Attend Spring Meetings on Development topics from Apr 17-21. Comment and engage with experts. Calendar of Events

Syndicate content

Conflict and Development: Where is Conflict Concentrated in South Asia?

Ejaz Ghani's picture

After Iraq, South Asia is the second most violent place on earth. Conflict has increased in South Asia during the last decade. Where is conflict concentrated? What can be done about it?

Conflict is a very broad term, which is often defined differently in different contexts and data sets. We can, however, consider two broad classes of conflict. The first category includes conflict against the State. Examples of this include civil war or terrorism, which is an extreme manifestation of conflict, and it reflects a certain degree of organization of conflict. It is carried out by a relatively organized group of non-state actors, and directed against the State. Some researchers choose to focus on terrorism as a measure of conflict, because it has implications for the overall stability of the state itself, and therefore its ability to implement any developmental policy. The second category includes people-to-people conflict, rather than directed against the State. Examples of this include localized land conflicts, religious riots, homicides or other crimes. They too have adverse implications for development, but are probably less severe, compared to terrorism.

South Asia suffers from both types of conflicts—conflicts against the State, and people-to-people conflict. However, they are evolving differently in the region--one is on the rise, and the other is declining. In India, people-to-people conflicts (homicides, riots) have been trending downwards over the past decade. This is in sharp contrast to terrorist incidents which have increased.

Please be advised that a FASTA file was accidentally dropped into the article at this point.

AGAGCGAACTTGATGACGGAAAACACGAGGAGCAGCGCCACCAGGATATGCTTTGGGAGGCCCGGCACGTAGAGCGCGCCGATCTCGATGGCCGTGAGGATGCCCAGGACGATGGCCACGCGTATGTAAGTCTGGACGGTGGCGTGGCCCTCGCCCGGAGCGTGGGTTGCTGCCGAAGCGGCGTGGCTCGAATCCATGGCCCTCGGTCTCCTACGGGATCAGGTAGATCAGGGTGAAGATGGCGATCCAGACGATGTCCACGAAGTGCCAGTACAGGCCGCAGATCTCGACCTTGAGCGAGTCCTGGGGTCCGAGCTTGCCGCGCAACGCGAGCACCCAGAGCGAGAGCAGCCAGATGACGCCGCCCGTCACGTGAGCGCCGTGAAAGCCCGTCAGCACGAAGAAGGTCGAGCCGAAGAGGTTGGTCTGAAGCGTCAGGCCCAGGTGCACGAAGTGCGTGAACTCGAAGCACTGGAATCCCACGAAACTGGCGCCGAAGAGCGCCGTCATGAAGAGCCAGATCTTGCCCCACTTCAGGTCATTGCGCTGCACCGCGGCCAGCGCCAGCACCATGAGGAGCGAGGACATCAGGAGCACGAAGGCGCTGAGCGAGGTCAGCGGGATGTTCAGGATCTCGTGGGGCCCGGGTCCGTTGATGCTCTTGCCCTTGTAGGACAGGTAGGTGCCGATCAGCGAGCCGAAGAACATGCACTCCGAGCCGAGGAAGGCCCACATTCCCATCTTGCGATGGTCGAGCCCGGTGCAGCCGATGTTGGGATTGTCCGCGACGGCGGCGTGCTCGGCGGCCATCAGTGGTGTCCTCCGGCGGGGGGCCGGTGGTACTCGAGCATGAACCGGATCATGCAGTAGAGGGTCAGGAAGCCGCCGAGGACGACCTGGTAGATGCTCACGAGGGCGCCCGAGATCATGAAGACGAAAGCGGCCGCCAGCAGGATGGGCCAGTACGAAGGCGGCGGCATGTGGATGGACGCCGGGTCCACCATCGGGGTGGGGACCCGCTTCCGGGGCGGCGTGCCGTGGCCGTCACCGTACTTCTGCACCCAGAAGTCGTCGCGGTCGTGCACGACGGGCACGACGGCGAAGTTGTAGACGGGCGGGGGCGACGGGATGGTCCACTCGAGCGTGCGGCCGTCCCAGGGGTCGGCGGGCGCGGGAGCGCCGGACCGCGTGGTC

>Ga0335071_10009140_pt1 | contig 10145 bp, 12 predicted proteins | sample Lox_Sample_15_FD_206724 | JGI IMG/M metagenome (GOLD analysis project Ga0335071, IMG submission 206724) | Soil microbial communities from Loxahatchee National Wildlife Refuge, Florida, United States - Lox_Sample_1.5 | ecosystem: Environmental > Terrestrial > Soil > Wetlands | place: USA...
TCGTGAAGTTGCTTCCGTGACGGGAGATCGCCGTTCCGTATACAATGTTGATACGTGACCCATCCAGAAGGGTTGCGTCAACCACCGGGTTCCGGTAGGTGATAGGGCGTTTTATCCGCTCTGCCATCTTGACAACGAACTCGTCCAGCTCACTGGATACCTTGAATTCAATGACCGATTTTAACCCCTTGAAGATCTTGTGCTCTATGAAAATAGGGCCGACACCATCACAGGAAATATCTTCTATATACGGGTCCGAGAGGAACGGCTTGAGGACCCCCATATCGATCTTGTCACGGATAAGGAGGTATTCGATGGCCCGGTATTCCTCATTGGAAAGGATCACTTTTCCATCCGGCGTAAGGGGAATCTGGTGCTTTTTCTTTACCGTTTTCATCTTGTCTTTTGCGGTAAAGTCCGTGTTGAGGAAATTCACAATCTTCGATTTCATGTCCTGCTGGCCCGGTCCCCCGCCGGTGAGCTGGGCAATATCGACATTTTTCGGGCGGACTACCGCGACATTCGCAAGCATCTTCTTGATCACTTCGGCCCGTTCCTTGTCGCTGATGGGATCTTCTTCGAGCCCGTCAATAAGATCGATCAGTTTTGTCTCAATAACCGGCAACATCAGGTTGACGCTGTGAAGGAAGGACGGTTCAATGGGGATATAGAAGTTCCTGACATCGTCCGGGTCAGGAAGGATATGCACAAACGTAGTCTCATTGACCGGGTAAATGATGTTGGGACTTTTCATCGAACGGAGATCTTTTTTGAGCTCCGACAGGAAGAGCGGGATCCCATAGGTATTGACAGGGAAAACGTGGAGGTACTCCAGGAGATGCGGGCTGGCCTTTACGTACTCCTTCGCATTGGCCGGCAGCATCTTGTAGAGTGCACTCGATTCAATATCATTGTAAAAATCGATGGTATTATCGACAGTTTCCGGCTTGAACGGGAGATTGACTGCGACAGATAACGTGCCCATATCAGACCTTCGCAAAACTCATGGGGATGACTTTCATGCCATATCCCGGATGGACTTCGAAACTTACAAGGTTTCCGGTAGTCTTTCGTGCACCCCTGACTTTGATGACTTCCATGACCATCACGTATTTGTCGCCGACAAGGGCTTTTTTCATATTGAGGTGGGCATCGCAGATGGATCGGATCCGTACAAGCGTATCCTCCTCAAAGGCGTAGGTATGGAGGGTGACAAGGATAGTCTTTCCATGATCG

Is there a relationship between conflict and development? Figure 1 plots the relationship between conflict and per capita income for a group of developing and developed countries. The vertical axis shows the number of people killed in terrorist incidents (normalized by population) as a measure of conflict. The horizontal axis plots real GDP per capita. It shows a downward sloping relationship. This suggests that high conflict rates are associated in countries that have low per capita income. One cannot infer anything on causality from this plot. What is striking in the figure is that most South Asian countries (except Bangladesh) have much higher conflict rates for their income levels.

A negative relationship between per capita income and conflict rates would also suggest that violence should be much higher in poor regions within countries. This is exactly what we find in Afghanistan, Bangladesh, India, Nepal, Pakistan, and Sri Lanka. We find that conflict is concentrated in the lagging regions, which have a per capita income below the national average.

The lagging regions in Pakistan (Balochistan, Federally Administered Tribal Areas [FATA], and North-West Frontier Province [NWFP]), India (Maoist insurgency in Bihar, Chhattisgarh, Jharkhand, and Orissa), Sri Lanka (North-decreased significantly since the end of the war), and Nepal have attracted global attention because of the high level of conflict. Afghanistan has had a civil war for the last 30 years. Lagging regions have experienced more than three times the number of terrorist incidents per capita, compared with leading regions, and almost twice as many deaths per capita in such incidents.